The University of Johannesburg confirmed its position as one of the most important feeder institutions for Olympic talent when the national squad for London was announced last week.

Of the 112 athletes selected, student hockey stars Pietie Coetzee and Bernadette Coston lead a strong UJ contingent that also comprises 13 alumni and club members across four sporting codes.

Coetzee – who increased her world record goal tally to 241 in the bronze medal match against Germany at this past weekend’s Investec London Cup – and Coston are joined by Beijing Olympians Lisa-Marie Deetlefs and Marsha Marescia in the women’s hockey team.

Men’s hockey players Thornton McDade and Erasmus Pieterse, who both represented South Africa four years ago, have again received the nod alongside debutant Lance Louw.

Amanda Dlamini, who captains Banyana Banyana, will enjoy the company of Kylie-Ann Louw, Noko Matlou and Marry Ntsweng.

Also on the list are athletes Irvette van Blerk and René Kalmer, both of whom will be making their marathon debut.

Rounding out the UJ-affiliated athletes in the South African team are rowers Naydene Smith and Lawrence Ndlovu, who are participating in the women’s coxless pairs and men’s lightweight fours respectively.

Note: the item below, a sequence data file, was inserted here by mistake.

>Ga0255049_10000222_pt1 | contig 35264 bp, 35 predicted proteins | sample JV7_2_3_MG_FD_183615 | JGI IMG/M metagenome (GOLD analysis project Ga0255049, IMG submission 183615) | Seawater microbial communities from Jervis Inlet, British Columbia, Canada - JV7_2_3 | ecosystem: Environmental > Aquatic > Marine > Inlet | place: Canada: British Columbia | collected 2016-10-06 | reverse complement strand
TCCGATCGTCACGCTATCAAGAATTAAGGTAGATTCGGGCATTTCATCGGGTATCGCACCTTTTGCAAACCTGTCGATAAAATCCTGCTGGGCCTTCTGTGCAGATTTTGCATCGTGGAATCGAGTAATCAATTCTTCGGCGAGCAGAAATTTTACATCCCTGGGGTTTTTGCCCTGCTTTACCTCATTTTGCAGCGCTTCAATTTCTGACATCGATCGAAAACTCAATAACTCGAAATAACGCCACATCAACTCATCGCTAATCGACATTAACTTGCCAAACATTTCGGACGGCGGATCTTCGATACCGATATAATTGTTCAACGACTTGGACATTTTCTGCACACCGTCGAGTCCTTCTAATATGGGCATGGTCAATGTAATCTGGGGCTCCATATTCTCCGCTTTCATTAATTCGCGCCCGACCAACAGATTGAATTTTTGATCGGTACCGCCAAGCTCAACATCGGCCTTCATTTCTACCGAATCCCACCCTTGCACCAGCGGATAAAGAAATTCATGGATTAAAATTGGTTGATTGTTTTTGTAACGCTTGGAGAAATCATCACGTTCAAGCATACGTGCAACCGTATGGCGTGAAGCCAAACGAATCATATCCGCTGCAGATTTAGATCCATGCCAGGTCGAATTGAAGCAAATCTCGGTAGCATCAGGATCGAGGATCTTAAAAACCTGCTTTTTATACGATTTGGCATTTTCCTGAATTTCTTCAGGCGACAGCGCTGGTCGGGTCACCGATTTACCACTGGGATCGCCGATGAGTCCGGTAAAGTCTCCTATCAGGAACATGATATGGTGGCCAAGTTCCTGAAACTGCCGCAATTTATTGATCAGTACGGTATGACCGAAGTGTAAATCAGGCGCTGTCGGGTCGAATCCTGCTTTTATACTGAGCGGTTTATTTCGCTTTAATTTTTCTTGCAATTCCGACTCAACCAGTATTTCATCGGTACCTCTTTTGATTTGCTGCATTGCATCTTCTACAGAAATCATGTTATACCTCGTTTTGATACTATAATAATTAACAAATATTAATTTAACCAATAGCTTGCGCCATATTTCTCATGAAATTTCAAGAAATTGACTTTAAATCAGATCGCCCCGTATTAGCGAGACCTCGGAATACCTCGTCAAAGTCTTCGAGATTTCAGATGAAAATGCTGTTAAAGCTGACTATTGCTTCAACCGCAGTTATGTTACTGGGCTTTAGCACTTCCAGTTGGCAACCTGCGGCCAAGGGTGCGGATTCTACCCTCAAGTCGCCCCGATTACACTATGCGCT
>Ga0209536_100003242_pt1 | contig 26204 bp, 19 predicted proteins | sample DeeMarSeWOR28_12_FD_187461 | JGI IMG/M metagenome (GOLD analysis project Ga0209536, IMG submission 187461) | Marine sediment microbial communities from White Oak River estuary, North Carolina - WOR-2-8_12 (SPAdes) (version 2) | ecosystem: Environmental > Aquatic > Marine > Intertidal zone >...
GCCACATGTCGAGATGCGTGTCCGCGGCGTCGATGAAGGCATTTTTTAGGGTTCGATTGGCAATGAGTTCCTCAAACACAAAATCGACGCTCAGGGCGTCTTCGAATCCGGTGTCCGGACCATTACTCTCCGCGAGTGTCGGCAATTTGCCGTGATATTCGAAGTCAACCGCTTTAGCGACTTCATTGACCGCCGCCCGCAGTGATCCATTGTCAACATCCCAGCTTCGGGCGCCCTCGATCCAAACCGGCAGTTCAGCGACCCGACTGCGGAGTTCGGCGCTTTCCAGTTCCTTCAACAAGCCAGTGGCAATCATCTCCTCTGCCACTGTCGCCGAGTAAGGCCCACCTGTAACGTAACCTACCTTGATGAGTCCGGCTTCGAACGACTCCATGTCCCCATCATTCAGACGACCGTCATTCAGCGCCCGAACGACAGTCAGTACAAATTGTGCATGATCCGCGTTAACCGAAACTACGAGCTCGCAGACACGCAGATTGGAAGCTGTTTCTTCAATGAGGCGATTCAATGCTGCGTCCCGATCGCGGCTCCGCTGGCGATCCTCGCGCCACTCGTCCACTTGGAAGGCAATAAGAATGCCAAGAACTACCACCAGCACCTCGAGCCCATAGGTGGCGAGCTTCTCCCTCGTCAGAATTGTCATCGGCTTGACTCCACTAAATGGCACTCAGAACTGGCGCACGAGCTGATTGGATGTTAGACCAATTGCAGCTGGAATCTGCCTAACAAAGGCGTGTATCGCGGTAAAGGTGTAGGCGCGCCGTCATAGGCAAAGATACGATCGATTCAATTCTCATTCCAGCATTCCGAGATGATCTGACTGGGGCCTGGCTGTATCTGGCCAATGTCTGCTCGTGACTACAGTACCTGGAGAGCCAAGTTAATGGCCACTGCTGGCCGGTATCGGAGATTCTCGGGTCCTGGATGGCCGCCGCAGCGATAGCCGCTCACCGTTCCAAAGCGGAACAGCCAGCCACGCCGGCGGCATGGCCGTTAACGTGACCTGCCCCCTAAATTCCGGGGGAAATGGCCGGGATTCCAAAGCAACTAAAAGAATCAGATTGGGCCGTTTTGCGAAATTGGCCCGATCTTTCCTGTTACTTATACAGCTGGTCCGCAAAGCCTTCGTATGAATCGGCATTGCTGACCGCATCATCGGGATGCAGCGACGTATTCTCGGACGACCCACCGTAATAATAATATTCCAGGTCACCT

Micheen Thornycroft will represent Zimbabwe on the water.

UJ staffer Anton van Rooyen will accompany the men’s hockey team as manager while 2008 Olympian Adrian Carolan is the video analyst for the women’s side.

According to director of sport Sanpat Coetzee the university had already equalled its 2008 tally of 18 individuals and was looking forward to the announcement of the Paralympic team where five athletes had met the qualifying criteria.

“The fact that students, alumni, club members and staff are represented proves that UJ Sport develops athletes and student-athletes for South African sport.”

Coetzee said the institution was proud of its contribution at a national level.

“Professor Cora Burnett’s research, done at the request of Sascoc president Gideon Sam, indicated that our universities are some of the most important role players in the long-term development of athletes.”

She said UJ’s high performance programme and support services had certainly paid dividends in a variety of sporting codes.

“It is our goal to contribute to the holistic development of the athletes while they are studying, part of our system and even thereafter.”

As far as the Olympics were concerned, Coetzee said the women’s hockey team would be the ones to watch.

“Their progress since 2008 has been remarkable and Pietie is widely acknowledged as the world’s best striker.”

She said another possible UJ medal contender could be Ndlovu’s rowing team, which took silver at the World Cup Regatta in Switzerland at the end of May.

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The University of Johannesburg’s Pietie Coetzee, who is widely acknowledged as the world’s best striker, will lead the South African hockey attack at the Olympic Games in London this August. Photo: Supplied by UJ Sport

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